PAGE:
Iran, Pak ink pact on 900-km gas pipeline
India currently not part of the deal
REZAUL H LASKAR
Islamabad, Mar 17: Energy-hungry Pakistan has signed a USD 7.5 billion deal with oil-rich Iran paving way for laying the much-delayed natural gas pipeline that was originally envisaged to extend up to India.
The 900-kilometre pipeline is expected to mitigate the crippling energy crisis in Pakistan which has seriously hit the country's industry.
The Inter-State Gas Systems, a semi-autonomous body that will take care of Pakistan's interests in the import of gas through the pipeline, and the National Iranian Oil Company signed the heads of agreement and an operational accord in the Turkish capital Istanbul yesterday.
Pakistan's Petroleum and Natural Resources Minister Syed Naveed Qamar said in a statement that India is currently not part of the deal.
However, he said the heads of agreement dealt with transporting gas meant for India through Pakistani territory if and when India decided to join the project.
Under the heads of agreement, Pakistan will have the right to charge transit fee for gas transported to India.
Qamar described the signing of the pact as a "historic achievement and a milestone towards meeting the energy needs of Pakistan".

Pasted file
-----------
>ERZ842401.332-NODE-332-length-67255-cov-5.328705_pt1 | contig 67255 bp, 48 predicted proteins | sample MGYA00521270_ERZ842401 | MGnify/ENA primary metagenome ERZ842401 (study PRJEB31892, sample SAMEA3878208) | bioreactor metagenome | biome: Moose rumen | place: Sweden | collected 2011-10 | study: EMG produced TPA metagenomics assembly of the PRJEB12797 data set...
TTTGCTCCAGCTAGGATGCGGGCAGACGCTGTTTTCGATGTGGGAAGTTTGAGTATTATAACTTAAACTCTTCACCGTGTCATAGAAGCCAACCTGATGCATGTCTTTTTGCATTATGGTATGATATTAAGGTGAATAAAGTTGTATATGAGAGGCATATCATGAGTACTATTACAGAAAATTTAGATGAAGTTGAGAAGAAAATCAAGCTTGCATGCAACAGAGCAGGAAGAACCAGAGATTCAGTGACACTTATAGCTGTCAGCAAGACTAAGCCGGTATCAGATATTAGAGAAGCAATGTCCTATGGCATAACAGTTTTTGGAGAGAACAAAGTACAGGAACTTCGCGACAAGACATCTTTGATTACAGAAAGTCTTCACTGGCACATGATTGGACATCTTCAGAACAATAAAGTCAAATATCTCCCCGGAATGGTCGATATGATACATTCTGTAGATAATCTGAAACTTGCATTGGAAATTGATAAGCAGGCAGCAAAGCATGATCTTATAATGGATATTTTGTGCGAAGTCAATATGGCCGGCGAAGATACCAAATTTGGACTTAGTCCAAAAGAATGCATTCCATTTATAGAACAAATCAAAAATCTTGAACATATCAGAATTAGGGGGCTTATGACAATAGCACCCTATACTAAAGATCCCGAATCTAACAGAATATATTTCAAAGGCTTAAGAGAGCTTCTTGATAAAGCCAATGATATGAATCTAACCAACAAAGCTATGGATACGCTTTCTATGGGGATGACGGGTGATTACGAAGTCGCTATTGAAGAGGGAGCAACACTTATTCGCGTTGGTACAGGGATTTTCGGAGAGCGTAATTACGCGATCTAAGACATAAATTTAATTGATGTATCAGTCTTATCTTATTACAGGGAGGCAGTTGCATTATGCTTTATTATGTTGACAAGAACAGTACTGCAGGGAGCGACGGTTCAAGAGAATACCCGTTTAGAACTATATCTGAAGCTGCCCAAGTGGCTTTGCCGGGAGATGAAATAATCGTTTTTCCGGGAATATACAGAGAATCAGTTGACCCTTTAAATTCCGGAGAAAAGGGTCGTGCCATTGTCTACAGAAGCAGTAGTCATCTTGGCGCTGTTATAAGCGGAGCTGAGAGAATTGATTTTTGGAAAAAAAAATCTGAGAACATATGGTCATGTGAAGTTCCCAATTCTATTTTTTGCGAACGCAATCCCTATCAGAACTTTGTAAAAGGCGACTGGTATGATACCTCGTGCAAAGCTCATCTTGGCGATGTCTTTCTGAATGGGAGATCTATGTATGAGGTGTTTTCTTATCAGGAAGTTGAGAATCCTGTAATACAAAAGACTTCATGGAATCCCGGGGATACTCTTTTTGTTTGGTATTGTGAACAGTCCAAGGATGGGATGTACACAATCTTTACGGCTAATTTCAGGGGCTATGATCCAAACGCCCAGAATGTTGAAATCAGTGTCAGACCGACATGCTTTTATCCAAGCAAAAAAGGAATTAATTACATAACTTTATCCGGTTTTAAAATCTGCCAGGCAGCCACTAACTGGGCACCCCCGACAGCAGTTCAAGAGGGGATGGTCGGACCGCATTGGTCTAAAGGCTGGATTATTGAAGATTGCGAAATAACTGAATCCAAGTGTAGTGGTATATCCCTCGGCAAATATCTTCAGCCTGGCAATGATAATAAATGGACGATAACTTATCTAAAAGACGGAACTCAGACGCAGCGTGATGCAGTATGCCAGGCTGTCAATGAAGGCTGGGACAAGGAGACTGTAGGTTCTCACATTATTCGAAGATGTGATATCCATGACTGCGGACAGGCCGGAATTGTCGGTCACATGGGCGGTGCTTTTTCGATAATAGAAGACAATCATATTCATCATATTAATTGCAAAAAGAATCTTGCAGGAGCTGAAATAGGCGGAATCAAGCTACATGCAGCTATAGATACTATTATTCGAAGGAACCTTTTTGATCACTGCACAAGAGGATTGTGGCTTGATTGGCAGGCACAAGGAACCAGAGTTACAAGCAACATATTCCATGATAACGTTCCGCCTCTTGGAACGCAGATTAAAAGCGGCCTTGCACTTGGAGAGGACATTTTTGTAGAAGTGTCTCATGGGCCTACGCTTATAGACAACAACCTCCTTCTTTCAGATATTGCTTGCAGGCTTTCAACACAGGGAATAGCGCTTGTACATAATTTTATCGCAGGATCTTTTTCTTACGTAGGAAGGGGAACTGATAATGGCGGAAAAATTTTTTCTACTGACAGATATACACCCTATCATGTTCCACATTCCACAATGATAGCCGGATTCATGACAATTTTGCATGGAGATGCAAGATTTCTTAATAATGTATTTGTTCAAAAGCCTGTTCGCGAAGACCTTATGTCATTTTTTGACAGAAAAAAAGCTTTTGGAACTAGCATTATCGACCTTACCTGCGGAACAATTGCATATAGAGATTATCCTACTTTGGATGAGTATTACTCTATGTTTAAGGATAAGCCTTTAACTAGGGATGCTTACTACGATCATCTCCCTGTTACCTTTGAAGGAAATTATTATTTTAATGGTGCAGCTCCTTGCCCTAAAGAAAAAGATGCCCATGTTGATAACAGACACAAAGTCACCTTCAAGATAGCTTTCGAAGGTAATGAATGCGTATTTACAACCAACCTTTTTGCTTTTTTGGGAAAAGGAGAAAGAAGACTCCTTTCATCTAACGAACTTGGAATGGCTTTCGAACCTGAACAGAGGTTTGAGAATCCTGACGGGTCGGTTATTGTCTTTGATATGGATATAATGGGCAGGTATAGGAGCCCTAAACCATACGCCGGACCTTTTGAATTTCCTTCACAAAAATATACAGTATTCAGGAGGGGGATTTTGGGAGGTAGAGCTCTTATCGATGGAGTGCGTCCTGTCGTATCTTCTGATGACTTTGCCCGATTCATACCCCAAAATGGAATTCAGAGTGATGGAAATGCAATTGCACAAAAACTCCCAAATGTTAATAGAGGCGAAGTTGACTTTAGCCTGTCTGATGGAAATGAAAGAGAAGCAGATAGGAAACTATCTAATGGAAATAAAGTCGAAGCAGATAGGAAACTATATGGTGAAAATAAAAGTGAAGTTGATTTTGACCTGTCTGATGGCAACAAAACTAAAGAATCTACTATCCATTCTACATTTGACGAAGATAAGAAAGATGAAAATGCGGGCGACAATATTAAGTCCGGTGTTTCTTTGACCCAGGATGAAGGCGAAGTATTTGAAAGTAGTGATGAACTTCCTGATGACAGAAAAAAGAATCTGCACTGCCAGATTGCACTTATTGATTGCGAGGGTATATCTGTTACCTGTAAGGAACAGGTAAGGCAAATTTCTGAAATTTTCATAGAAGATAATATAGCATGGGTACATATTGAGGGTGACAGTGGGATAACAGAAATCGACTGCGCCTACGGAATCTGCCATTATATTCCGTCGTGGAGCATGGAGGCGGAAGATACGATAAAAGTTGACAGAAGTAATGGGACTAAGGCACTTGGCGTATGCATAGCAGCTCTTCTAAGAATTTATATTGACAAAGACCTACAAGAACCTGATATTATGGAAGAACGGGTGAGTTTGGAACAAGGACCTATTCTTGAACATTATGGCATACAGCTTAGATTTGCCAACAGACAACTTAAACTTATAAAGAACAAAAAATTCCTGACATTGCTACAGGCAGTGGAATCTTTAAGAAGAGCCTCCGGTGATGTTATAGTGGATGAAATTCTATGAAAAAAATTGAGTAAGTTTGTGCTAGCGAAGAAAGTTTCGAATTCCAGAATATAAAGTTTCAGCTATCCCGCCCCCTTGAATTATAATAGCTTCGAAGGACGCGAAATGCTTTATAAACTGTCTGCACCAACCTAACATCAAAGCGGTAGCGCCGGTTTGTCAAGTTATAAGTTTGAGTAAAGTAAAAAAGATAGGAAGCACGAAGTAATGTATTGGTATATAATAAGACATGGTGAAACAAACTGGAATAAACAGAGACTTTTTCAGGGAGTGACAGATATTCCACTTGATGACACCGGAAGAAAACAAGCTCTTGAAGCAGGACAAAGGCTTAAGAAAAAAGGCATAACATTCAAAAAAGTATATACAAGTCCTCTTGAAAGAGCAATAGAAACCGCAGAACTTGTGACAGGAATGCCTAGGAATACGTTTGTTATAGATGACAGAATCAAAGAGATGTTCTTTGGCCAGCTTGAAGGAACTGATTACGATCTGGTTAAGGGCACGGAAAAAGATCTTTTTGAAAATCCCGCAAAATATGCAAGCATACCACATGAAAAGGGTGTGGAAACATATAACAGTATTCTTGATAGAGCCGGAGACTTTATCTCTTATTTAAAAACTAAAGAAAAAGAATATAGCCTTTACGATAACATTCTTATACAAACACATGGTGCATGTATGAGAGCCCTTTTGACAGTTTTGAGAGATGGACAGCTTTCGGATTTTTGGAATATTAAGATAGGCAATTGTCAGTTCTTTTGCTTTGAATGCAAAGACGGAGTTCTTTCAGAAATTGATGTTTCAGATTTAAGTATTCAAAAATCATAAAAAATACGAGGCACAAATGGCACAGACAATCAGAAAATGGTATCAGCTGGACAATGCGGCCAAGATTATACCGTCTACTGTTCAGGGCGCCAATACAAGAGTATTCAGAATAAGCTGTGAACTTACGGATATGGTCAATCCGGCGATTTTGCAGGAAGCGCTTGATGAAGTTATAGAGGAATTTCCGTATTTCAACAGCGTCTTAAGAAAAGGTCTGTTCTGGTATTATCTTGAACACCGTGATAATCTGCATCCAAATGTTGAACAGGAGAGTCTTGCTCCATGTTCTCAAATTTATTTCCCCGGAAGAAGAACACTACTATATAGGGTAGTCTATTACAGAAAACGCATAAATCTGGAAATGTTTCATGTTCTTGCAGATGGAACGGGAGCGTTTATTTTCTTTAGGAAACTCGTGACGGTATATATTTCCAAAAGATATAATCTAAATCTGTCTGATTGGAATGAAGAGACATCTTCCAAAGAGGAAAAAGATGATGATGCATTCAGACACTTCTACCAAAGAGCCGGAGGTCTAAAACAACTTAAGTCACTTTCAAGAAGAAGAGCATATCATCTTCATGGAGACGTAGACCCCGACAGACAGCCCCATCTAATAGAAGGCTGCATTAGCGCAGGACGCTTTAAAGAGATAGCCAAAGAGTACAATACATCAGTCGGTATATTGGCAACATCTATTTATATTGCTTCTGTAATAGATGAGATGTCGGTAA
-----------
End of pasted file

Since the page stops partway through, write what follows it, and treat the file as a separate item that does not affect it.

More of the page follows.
The pipeline is being built between Asalooyeh in southern Iran and Iranshahr near the border with Pakistan and will carry the gas from Iran's South Pars field.
The pact also addresses the issue of transportation tariff, which will be worked out in line with international practices.
The volume of 750mmcfd to 1 bcfd gas, expected to be in the system by the middle of 2015, will help overcome the shortage of gas in Pakistan.
The 2,700-km pipeline was originally envisaged to transport Iranian gas to energy-deficient Pakistan and India.
However, India has not participated in talks on the venture since 2008.
Pakistan and Iran declared last year that they would go ahead with the project bilaterally if India maintained its stance of not joining the venture.
Analysts said India stand was influenced by security concerns and the high transit fees being sought by Pakistan for gas to be transported through its territory.
Lastupdate on : Wed, 17 Mar 2010 21:30:00 Makkah time
Lastupdate on : Wed, 17 Mar 2010 18:30:00 GMT
Lastupdate on : Thu, 18 Mar 2010 00:00:00 IST
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